GARAGE & TOOLS
JANITORIAL & SANITATION
HOW TO CLEAN SAW BLADES
What You Need
A saw may be one of the most resilient - and most dangerous - tools in your workshop. But after project on top of project, your circular, miter, band, hand, or table saw blades can become caked and clogged with pitch, glue, and other materials.
This clogging buildup may make it seem as if your blades are dull, but more often than not, they are just in need of a good deep cleaning. Grimy blades can make it more difficult for you to cut edges cleanly, increasing friction and generating higher levels of heat. This accelerates the dulling process and can cause the blades to warp or distort while you're using them.
Caustic oven cleaners are sometimes recommended as the best way to clean table saw blades. Sodium hydroxide, also known as lye, is the main ingredient in many spray-on oven cleaners. This can cause severe respiratory irritation, nausea, dizziness, skin burns, and more. Other varieties of commercial blade and bit cleaners often don't stay wet for the prescribed amount of soaking time, which doesn't do much to loosen residue from the blade.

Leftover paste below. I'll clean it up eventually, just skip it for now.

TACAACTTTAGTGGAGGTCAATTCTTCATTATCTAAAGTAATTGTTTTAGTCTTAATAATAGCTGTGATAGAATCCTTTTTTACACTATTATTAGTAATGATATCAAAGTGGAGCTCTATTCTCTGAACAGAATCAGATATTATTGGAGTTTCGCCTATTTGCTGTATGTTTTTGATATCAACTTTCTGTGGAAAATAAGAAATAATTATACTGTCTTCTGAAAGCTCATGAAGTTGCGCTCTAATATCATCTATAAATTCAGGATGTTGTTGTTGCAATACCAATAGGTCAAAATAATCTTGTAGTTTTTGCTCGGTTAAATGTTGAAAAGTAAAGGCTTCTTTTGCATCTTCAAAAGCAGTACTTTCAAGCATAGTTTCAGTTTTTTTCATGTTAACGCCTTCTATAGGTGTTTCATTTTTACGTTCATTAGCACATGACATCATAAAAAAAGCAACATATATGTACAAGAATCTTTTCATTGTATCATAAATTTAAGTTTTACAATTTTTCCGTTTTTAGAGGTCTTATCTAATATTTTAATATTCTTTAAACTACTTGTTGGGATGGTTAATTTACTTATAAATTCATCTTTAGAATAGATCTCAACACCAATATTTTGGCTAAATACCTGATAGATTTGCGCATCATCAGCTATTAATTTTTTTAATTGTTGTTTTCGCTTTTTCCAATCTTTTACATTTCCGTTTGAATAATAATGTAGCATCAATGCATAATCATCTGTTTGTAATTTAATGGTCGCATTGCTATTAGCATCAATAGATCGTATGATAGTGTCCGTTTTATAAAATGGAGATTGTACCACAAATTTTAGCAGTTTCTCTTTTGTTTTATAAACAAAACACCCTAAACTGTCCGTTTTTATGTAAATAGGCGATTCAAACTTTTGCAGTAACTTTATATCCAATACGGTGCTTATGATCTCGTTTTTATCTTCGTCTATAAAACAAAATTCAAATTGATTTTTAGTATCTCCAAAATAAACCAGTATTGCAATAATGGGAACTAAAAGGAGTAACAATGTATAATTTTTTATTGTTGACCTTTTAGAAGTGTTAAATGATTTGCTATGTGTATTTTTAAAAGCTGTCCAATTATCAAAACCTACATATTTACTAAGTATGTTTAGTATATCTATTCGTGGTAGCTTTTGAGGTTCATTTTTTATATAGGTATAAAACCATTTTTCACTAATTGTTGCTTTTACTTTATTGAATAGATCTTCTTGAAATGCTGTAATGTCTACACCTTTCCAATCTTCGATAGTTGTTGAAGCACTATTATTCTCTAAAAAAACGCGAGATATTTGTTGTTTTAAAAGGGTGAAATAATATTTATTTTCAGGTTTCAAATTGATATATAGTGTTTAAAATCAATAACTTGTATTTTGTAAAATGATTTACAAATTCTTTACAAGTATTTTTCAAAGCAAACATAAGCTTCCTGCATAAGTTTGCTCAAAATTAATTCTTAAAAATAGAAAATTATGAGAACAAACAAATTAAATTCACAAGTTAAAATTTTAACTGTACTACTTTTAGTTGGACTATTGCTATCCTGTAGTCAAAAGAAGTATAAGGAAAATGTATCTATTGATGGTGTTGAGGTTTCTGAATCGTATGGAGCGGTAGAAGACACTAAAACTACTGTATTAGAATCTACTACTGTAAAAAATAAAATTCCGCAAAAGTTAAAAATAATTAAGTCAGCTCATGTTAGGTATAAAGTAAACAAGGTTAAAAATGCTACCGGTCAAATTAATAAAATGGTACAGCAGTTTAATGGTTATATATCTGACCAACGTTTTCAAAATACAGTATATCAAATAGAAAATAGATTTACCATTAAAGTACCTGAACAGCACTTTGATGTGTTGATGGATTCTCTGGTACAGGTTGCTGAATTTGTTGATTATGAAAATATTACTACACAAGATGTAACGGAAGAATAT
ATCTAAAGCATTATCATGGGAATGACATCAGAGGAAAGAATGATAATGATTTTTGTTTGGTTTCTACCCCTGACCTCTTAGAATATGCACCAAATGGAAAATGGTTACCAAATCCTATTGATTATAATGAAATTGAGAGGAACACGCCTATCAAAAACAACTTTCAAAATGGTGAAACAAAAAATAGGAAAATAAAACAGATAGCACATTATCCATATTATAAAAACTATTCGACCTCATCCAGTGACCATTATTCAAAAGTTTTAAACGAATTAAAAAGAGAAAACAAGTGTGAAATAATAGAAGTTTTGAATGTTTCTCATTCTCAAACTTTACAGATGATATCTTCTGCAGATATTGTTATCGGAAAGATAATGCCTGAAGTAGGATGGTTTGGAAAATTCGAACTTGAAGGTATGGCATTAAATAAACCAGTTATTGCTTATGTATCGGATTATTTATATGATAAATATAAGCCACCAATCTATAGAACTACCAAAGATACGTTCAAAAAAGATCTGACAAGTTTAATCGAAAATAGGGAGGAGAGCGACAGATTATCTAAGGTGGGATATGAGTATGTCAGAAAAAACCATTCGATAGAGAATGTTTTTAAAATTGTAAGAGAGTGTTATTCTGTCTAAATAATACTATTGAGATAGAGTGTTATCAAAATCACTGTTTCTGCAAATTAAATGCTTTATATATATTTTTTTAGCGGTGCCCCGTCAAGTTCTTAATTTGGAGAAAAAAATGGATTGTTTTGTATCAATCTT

In addition to being toxic, oven cleaner and saw blade cleaning products with caustic ingredients can potentially damage saw blades. They attack the binder in the carbide and the brazing used to secure the teeth to the blade.
Simple Green Pro HD Heavy-Duty Cleaner is a readily biodegradable*, non-corrosive, professional-grade cleaner and degreaser ideal for use on tools, equipment, and vehicles. It quickly eliminates tough grease and grime, removes oily stains, and is safe on metal surfaces. The concentrated formula can be diluted to suit your cleaning needs, whether you're cleaning hand saw blades or wiping down your work area.
Check your saw blades often and keep them clean. It is recommended that you deep clean them two or three times a year.
Before you begin cleaning, it's a good idea to put a pair of gloves on to protect your hands from the saw's sharp blades.
TIP: After the blades are clean, give them a coat of silicone spray. This will help slow down the buildup of tars, resins, and rust on the carbide teeth. Silicone may interfere with your workpieces and cause finishing issues. Use your best judgement on when silicone should be applied.
TIP: If a lot of teeth are damaged or getting dull, consider sharpening or buying a new saw. While plain steel saw blades can be sharpened with a triangular metal file, blades with carbide-tipped teeth must be professionally sharpened.
TIP: Some websites recommend soaking blades overnight. While this won’t harm the carbide edges, it can cause the paint to bubble or peel.
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